- READER REVIEWS
The Band's Visit (Bikur hatizmoret)
(No longer in theaters)
Eilon Ratzkovsky, Ehud Bleiberg, Yossi Uzrad, Koby Gal-Raday, Guy Jacoel
Sony Pictures Classics
Feb 8, 2008
There are a lot of blank stares in The Band’s Visit, one of those Napoleon Dynamite–like deadpan comedies in which the camera and the characters remain frozen for moments that go on … and on. The nerds of Napoleon Dynamite are dislocated existentially, though; here, the title characters are luckless Egyptians lost in Israel, a land that’s genuinely alien—and potentially hostile. The political context cuts against the overall sweetness, but only a little. Sweetness leaks from every frame.
The Egyptians are members of an Alexandrian police orchestra and supposed to play in a place called Petah Tikvah. But they end up in Bet Hatikvah (they don’t know Hebrew), the middle of nowhere, where they stand in a row beside the dusty road in robin’s-egg-blue military uniforms—staring blankly. There is no bus out until the next day. There is no hotel. There is, however, a little roadside café run by Dina (Ronit Elkabetz), a Sabra beauty who keeps a wry distance, then proves to be so hungry for contact she can barely stop wiggling suggestively. She wiggles especially suggestively not for the band’s irrepressible Romeo, Haled (Saleh Bakri), but its leader, Tewfiq (Sasson Gabai), a middle-aged little guy with a bulbous honker and an air of loss. You can predict the rest. The orchestra will spend the night; its members will have fleeting moments of connection with the Israelis; and Dina and Tewfiq will awkwardly get to the heart of their respective aloneness. It’s all so easily charted, but thanks to the actors’ faces and the wit (and economy) of the first-time Israeli director, Eran Kolirin, it breathes.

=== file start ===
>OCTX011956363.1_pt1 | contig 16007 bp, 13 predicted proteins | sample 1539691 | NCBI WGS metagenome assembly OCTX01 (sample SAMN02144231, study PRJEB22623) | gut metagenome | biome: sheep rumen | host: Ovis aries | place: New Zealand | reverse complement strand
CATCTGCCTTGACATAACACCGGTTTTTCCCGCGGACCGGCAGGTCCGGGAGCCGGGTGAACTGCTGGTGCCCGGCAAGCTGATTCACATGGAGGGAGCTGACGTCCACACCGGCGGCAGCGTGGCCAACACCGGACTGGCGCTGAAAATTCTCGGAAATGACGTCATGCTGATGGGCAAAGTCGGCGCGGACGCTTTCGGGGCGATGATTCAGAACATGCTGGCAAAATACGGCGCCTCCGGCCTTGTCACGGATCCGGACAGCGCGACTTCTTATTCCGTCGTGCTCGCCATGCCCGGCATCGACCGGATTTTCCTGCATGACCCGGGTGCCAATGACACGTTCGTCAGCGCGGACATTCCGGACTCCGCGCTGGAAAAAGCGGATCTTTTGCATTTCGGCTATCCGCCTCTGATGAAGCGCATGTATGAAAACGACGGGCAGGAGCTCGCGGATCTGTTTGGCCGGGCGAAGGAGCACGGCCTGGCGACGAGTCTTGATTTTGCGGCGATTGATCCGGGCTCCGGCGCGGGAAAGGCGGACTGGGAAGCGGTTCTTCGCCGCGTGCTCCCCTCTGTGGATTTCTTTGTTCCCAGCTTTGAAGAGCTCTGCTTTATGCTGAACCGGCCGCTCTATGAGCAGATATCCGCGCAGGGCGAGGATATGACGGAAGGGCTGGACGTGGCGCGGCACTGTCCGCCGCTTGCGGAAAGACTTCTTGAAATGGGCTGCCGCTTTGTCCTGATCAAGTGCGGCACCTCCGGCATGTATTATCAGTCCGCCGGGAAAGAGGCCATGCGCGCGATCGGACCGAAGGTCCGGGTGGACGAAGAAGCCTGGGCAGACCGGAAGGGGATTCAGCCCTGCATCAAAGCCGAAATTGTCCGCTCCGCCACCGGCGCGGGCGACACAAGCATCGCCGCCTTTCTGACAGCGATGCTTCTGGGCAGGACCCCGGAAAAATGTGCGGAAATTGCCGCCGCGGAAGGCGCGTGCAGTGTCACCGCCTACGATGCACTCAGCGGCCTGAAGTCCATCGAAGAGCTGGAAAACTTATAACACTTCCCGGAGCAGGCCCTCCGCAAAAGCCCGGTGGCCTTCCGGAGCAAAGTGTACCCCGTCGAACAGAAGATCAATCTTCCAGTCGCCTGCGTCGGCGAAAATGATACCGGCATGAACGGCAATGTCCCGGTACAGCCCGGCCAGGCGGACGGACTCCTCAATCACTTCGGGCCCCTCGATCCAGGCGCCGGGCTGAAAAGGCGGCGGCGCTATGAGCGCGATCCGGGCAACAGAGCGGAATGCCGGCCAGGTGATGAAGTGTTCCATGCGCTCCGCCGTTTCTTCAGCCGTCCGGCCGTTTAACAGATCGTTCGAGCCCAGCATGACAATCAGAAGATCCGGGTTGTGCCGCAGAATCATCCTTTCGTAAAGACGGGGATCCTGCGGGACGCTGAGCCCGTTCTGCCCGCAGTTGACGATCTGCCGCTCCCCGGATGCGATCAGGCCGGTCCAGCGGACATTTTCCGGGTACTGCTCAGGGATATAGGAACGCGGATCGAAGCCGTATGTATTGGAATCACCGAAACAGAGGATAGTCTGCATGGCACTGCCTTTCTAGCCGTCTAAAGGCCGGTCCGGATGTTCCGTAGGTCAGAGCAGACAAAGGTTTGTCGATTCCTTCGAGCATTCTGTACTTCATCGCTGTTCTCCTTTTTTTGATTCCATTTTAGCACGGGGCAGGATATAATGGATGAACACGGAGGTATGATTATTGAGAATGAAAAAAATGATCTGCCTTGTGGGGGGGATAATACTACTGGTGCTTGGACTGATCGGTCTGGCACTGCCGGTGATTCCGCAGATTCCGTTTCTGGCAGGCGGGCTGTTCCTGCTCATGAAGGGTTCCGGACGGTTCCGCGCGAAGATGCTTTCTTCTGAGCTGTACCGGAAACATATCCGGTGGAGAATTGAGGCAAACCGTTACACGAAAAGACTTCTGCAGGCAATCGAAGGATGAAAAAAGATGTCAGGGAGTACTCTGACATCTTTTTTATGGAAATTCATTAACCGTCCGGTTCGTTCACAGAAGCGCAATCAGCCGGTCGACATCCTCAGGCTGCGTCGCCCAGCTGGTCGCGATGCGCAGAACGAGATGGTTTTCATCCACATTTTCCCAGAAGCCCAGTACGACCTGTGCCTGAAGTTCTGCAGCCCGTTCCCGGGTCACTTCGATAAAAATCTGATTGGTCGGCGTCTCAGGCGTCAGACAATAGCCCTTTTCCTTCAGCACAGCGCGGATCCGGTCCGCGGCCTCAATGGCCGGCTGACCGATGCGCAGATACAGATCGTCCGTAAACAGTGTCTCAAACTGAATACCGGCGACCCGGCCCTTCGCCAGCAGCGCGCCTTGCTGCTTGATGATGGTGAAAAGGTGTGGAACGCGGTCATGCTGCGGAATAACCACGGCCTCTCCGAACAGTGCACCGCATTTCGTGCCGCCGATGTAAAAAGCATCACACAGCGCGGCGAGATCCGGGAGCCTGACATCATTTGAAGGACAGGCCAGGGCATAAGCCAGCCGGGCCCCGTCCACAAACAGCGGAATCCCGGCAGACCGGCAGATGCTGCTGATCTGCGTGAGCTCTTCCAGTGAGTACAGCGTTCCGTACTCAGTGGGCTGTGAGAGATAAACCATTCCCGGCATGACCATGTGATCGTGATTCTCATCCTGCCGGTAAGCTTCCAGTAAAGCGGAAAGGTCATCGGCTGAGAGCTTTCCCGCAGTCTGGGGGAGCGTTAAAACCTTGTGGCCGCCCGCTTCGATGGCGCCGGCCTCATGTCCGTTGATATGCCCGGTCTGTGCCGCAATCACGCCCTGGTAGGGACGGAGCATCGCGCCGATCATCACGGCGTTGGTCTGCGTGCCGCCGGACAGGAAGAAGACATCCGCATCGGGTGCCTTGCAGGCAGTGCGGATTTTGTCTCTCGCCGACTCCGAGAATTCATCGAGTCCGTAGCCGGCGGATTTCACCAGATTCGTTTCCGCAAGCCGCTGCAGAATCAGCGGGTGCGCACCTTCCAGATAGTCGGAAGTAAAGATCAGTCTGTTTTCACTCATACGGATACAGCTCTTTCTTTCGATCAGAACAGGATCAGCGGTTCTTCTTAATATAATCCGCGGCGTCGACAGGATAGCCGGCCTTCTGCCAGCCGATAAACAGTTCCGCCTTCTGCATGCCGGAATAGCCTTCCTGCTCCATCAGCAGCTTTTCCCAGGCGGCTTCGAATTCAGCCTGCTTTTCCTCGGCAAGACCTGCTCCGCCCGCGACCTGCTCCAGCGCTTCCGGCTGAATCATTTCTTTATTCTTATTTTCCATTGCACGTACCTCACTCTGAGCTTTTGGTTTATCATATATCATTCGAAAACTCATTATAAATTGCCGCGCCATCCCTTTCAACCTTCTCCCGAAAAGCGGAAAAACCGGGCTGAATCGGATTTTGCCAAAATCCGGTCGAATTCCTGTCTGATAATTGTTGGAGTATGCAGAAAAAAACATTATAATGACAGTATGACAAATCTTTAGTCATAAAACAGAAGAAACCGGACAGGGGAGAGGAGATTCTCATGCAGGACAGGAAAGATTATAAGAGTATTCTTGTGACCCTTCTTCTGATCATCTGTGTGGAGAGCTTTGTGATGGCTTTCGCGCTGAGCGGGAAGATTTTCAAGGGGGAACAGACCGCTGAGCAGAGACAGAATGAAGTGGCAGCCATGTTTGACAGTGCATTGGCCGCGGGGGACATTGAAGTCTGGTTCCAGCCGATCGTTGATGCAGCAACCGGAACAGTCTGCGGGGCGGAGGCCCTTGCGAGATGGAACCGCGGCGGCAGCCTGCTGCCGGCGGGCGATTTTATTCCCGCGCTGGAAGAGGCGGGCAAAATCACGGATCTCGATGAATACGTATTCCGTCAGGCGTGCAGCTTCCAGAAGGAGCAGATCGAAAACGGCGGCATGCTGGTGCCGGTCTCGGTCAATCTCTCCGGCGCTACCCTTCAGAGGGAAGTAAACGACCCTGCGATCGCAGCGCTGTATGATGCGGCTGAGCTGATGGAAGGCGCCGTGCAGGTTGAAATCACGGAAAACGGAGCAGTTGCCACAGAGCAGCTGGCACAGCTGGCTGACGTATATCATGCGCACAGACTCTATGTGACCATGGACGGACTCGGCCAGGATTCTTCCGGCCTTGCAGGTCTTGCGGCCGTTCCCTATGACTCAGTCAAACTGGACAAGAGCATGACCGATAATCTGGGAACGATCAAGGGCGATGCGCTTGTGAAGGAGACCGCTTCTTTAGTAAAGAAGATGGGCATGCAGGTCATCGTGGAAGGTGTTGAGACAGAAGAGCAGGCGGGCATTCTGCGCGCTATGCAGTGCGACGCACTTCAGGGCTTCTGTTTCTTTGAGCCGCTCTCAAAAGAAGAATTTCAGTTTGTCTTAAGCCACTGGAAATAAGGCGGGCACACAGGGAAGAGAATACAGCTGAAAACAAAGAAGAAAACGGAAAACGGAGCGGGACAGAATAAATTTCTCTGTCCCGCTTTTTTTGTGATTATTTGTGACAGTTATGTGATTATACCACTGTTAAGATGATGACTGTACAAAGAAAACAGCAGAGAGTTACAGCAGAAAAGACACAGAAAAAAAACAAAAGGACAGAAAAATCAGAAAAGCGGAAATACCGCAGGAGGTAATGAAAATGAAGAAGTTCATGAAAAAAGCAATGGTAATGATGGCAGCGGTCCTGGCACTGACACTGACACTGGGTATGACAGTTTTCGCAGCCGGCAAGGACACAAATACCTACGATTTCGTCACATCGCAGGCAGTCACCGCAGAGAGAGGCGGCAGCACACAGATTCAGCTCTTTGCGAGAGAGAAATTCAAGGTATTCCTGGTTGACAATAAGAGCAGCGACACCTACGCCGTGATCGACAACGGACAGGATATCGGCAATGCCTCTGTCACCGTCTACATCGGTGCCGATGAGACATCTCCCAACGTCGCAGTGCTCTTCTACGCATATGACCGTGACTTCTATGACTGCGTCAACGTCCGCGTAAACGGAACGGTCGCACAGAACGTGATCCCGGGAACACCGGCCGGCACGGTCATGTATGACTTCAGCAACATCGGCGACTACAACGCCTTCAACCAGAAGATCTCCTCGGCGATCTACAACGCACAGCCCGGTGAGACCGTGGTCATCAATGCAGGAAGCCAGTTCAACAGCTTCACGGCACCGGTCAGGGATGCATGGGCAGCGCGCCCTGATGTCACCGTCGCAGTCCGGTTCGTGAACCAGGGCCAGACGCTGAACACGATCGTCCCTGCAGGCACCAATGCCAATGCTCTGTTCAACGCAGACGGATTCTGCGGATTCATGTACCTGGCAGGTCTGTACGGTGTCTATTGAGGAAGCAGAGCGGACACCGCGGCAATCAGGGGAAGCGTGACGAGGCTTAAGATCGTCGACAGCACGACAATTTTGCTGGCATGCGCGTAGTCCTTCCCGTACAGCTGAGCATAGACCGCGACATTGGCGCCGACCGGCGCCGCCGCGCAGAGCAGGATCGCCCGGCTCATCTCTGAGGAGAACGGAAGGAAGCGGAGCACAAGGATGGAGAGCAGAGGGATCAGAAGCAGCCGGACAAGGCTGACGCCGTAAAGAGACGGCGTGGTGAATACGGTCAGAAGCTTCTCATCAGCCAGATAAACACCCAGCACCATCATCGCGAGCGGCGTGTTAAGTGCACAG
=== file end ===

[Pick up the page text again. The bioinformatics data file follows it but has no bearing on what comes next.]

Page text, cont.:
The Band’s Visit made headlines when Israel submitted it for a foreign-language Oscar and it was disqualified because more than half the dialogue is in English. That’s a particularly tin-eared decision because the English itself is distinctly foreign-language—it’s a halting middle ground on which the Arabic and Hebrew speakers can half-meet. The pleasure comes from watching the characters try to frame their thoughts in another tongue. In the film’s most glorious scene, Haled the ladies’ man finds himself in a roller disco with a young Israeli, who says (in English) that every time he tries to talk to a girl “I hear the sea in my ears.” He asks Haled what it’s like to sleep with a woman, and Haled says, “I can tell you, but only in Arabic”—and launches into a mellifluous monologue that’s so madly, gorgeously evocative that even without knowing a word of Arabic the young man is stirred to action. What follows—the balcony scene of Cyrano de Bergerac in pantomime—is even funnier.
The Band’s Visit resounds with tenderness and melancholy. What’s missing is even a hint of dissonance. Having established that unnerving political context, Kolirin treats the situation of Egyptians adrift in Israel as if it were, say, Chinese people in a North Miami Jewish condominium. There’s no threat—there’s barely a nod to the fact that the countries were at war. It’s a breeze making the case for universal harmony when all of your characters are neutered.